As part of Bentley’s 2019 centenary, the firm planted 100 trees. There’s also a new allotment being developed and currently tested with some cabbages. But the most well-known example started around two years ago, with the arrival of the Bentley bees. The initiative started with two hives (“you can never have a single hive,” according to Robertson) placed in a quiet corner of the Crewe site, as a joint venture with local firm Buckley’s Bees. “We contracted it out because we’re quite good at building cars but we knew nothing about bees at first,” notes Robertson.
There are now five hives, housing an estimated 300,000 bees in as much opulent Bentley luxury as can be provided on the edge of a car park and next to the main train line to Chester. There are plans to expand to around a million bees next year.
The Bentley bees have achieved celebrity status, not least because the honey they produce is as exclusive as the firm’s most limited-run models. But, of course, they aren’t the only bees in the car industry: among other firms, luxury rival Rolls-Royce has its own hives, while Lamborghini is giving them an Italian supercar twist in Sant’Agata. Autocar is already dreaming of staging the car industry’s first-ever honey taste test.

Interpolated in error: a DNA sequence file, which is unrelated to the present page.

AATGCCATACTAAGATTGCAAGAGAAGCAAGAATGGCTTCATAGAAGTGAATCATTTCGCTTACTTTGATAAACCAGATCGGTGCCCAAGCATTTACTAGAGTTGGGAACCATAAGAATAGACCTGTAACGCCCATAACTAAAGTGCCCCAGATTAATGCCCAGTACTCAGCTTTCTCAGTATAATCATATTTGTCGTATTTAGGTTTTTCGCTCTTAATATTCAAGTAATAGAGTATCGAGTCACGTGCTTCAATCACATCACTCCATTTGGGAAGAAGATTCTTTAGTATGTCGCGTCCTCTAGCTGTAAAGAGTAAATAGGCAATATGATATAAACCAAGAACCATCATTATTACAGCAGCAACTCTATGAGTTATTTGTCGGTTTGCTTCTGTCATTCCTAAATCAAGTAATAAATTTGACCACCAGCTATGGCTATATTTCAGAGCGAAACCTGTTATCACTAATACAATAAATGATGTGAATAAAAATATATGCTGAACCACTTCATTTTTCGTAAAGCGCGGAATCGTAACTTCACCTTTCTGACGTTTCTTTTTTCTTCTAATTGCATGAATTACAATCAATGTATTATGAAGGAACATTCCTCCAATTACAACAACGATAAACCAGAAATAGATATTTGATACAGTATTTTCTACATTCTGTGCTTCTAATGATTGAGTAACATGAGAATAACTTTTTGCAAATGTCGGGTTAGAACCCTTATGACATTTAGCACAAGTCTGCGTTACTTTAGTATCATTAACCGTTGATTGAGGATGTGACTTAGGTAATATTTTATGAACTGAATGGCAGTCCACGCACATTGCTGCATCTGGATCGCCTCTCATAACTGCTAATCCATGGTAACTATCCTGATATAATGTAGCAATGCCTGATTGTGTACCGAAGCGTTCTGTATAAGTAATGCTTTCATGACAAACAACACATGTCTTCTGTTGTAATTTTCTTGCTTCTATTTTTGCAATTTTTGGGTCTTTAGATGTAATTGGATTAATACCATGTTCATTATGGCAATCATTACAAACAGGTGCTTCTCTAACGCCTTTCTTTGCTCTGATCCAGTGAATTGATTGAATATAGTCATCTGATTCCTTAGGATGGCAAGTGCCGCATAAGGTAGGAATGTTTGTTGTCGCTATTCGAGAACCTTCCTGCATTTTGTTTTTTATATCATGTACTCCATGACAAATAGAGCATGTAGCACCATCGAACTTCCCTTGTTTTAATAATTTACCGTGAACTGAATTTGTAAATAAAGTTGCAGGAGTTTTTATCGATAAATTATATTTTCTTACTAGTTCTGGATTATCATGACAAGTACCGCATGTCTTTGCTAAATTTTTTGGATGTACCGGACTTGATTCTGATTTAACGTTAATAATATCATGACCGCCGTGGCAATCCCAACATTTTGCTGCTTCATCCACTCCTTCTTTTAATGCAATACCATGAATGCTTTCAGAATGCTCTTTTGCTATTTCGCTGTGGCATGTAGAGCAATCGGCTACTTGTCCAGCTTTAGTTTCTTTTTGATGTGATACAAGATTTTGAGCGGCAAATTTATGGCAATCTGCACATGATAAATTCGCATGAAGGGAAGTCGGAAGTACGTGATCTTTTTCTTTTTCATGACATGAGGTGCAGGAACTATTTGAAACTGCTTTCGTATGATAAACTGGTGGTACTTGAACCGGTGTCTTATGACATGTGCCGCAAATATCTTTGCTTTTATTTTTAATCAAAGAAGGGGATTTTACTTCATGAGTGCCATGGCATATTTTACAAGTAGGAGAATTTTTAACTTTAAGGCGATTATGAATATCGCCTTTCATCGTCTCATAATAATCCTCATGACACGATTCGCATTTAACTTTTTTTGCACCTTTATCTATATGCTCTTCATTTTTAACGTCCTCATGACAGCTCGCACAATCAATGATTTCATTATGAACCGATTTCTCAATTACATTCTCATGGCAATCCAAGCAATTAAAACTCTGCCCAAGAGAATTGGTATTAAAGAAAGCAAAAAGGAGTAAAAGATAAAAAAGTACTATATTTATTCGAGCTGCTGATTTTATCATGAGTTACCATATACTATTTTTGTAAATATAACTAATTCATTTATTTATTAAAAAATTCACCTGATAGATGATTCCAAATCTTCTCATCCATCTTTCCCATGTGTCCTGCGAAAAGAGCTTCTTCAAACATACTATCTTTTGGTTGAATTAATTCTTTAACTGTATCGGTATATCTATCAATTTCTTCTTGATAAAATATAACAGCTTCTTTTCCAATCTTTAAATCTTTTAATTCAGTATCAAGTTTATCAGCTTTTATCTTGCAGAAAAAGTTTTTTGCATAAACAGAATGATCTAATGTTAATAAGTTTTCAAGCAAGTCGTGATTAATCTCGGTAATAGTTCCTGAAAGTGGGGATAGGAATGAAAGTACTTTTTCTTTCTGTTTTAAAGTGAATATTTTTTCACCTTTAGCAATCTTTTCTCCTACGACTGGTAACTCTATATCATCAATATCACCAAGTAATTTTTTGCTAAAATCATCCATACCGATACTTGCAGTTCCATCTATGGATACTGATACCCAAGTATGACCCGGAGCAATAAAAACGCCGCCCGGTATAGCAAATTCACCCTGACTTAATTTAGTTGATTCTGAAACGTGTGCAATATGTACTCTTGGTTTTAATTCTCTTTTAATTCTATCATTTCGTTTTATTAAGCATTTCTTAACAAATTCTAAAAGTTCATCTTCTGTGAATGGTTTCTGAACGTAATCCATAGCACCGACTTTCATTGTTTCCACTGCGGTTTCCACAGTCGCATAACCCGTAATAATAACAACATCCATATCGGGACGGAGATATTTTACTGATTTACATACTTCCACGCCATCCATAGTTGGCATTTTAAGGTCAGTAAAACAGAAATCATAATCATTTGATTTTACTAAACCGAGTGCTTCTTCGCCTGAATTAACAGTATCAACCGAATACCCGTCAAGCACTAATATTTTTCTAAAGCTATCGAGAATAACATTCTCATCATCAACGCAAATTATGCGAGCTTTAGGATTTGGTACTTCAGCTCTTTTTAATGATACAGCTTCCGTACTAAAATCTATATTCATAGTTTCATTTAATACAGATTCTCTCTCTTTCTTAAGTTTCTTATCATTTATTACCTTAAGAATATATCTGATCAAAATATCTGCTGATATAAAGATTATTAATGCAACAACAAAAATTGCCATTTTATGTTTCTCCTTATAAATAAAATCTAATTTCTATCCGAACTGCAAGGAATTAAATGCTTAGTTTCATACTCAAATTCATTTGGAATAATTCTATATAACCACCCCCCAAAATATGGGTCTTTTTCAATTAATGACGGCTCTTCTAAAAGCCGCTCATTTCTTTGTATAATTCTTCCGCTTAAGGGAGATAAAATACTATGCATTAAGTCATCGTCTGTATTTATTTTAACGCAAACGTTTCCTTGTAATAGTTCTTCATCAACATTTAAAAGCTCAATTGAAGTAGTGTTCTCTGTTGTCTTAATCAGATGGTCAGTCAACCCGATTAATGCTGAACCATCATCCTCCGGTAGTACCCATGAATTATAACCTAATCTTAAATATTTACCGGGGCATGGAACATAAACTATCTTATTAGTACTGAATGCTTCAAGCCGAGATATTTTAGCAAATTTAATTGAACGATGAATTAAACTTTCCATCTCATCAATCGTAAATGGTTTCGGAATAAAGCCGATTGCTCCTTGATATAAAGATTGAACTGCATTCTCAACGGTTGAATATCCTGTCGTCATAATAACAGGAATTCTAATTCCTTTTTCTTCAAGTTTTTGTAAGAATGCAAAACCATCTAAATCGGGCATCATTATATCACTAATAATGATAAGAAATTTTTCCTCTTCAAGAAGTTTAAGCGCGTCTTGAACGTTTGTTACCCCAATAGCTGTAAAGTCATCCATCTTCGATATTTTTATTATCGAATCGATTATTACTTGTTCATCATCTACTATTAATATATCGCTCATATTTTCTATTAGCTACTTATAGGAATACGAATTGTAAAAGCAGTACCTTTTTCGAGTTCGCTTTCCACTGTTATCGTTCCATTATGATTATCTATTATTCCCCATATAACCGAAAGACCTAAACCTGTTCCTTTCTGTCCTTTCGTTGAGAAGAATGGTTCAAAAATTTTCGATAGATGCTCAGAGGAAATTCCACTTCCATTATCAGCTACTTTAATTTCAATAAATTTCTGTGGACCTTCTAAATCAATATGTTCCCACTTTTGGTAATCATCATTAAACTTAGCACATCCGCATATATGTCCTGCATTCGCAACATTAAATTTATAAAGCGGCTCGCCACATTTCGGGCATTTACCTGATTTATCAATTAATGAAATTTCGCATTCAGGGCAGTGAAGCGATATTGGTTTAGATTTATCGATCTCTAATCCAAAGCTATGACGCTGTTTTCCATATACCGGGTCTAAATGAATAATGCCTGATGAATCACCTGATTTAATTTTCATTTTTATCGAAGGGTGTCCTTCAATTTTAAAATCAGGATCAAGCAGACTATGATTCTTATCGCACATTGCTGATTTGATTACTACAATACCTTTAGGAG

Aside from generating publicity and producing a small supply of sweet amber treats, the bees have helped the local environment by spreading pollen. So with the bees creating a buzz (couldn’t resist, sorry), Bentley began plotting further initiatives to aid the local inhabitants. And, well, there’s a reason for all those birds and bees cliches. So why not throw some bats into the mix?
“Birds and bats naturally occur in the local environment around Crewe, so we decided that we could provide some homes for them,” says Robertson. “We started last year with six bird boxes and decided we could expand that this year and get a little more adventurous.”